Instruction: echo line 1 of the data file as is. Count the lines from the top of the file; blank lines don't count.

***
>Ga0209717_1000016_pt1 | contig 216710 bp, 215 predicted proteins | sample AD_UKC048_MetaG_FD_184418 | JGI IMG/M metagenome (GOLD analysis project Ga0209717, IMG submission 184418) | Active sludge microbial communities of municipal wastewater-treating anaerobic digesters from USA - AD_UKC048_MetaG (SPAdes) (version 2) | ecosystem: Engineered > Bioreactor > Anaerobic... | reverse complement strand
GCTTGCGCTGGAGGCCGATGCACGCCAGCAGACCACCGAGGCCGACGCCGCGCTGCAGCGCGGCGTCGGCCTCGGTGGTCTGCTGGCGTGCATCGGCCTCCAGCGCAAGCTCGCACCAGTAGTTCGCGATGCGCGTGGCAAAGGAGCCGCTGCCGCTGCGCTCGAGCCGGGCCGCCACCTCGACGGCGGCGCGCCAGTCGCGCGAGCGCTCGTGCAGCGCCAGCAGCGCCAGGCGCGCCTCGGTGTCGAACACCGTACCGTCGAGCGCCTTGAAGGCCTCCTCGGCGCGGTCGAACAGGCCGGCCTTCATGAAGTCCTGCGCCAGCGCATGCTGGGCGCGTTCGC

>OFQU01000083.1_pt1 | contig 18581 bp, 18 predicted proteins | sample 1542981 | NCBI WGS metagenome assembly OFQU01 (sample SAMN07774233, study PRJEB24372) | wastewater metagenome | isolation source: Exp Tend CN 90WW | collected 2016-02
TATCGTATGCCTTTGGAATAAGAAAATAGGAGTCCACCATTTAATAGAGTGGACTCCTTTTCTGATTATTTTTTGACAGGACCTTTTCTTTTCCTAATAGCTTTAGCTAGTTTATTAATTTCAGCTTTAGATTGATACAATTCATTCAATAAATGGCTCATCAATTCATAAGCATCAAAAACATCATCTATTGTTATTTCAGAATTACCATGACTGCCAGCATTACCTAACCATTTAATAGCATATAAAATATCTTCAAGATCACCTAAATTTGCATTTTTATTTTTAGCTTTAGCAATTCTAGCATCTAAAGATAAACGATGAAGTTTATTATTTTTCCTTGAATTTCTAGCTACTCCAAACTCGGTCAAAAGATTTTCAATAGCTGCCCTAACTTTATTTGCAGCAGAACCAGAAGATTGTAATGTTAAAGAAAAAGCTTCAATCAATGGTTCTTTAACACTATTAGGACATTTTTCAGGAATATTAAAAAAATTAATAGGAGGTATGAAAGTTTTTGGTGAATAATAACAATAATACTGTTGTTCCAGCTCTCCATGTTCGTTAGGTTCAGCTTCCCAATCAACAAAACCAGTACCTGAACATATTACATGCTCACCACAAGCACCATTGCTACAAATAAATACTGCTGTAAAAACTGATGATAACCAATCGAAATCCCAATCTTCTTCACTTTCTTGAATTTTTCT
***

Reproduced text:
>Ga0209717_1000016_pt1 | contig 216710 bp, 215 predicted proteins | sample AD_UKC048_MetaG_FD_184418 | JGI IMG/M metagenome (GOLD analysis project Ga0209717, IMG submission 184418) | Active sludge microbial communities of municipal wastewater-treating anaerobic digesters from USA - AD_UKC048_MetaG (SPAdes) (version 2) | ecosystem: Engineered > Bioreactor > Anaerobic... | reverse complement strand